In the 19th century, the invention of the telegraph and the telephone forever changed how messages moved around the world. In the 20th century, radio, television, computers and the Internet further revolutionized the near-instantaneous processing and transmission of data.
Experts say the 21st century will usher in a second Information Age in which these technologies, and their benefits, will be accessible anytime, anywhere.
Linking it all together? An absence of wires.
Every month, it seems, a new cell phone comes out that's "smarter" than the last in its ability to gather and transmit a growing amount of data: voice, images, news and more.
The Wi-Fi Alliance, a trade association working with "wireless-fidelity" technologies, says laptop computer and personal digital assistant (PDA) users can now sit down and instantly sync up on the Internet at tens of thousands of "hotspots" in homes, cafes and other high-traffic areas nationwide.
Soon, pundits predict, many more consumer electronics -- from computers to stereos to coffee makers -- could electronically connect with one another, as well as with thermostats, watches and other digital devices.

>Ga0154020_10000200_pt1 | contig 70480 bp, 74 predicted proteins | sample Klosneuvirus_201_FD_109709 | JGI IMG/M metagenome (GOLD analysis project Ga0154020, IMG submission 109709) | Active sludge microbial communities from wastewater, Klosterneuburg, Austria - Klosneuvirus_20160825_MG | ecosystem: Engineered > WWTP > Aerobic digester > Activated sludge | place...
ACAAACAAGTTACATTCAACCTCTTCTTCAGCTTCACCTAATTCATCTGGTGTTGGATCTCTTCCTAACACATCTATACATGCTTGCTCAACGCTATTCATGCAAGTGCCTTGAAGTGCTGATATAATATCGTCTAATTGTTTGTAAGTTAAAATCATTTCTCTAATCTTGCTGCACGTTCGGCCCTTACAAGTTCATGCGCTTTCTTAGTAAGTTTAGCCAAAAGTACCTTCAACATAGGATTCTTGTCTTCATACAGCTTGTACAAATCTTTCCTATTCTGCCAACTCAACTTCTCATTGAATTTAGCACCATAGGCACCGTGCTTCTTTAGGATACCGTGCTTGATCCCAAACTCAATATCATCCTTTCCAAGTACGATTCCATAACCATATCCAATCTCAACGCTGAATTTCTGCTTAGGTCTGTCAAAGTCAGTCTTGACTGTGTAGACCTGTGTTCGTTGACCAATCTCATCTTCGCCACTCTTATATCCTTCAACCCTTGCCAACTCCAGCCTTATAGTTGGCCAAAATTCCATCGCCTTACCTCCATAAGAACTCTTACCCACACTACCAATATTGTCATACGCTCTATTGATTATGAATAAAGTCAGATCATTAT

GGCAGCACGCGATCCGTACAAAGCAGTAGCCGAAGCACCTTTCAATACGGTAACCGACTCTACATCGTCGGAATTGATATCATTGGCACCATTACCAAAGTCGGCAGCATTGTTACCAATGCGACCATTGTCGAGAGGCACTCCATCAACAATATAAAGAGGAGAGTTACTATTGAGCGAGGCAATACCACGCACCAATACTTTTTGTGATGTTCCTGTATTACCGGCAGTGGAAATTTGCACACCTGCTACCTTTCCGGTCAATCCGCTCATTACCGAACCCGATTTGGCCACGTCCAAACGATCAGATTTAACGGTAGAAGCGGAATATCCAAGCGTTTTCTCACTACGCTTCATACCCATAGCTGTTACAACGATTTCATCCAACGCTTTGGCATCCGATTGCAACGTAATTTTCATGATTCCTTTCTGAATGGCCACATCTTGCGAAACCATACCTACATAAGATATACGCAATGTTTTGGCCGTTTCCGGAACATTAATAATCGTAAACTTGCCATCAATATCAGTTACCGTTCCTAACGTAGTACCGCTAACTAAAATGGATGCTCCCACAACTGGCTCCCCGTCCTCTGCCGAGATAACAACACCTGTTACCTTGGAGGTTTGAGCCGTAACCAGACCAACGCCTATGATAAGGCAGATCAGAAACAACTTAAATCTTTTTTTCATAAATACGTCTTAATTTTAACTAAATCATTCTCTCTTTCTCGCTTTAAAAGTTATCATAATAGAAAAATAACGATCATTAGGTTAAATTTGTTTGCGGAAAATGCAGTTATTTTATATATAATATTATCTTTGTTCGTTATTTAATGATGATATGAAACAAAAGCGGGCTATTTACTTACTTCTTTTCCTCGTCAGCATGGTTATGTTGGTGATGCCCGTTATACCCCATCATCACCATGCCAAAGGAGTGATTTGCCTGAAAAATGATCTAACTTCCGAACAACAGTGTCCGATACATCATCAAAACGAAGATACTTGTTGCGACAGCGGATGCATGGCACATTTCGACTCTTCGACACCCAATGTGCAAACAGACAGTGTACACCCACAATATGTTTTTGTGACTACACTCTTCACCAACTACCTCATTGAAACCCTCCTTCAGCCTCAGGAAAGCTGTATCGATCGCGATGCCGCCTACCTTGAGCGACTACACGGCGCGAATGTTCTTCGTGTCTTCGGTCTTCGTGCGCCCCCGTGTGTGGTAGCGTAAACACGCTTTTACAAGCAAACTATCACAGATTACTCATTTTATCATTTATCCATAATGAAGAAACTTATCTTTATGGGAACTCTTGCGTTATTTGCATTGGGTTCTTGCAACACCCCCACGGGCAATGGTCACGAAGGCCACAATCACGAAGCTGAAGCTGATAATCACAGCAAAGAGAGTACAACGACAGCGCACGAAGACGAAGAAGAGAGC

"Everyone is going to be able to tap into this pervasive wireless world," said Wade Roush, senior editor of Technology Review, pointing to rapidly improving technology and falling prices. "[Wireless technologies] are going to change the way we communicate with each other."
Those connected with the wireless world say these technologies are in their infancy. Even though sales of Wi-Fi units have doubled annually in recent years, Wi-Fi Alliance Chairman Dennis Eaton says the technologies may just be beginning a significant growth spurt.
Telecommunications companies, meanwhile, are hyping a significant mobile network upgrade -- dubbed 3G, or "Third Generation" -- that will let cell phones and other such devices transmit more data, and do it faster than ever before.
"Think of the Internet, back in 1995-1996," said Norm Rose, head of Travel Technology Consulting. "Wireless and mobile technology is the next boom. When it takes off, it will be even more disruptive than the Internet.
"It's going to be an exciting couple of years."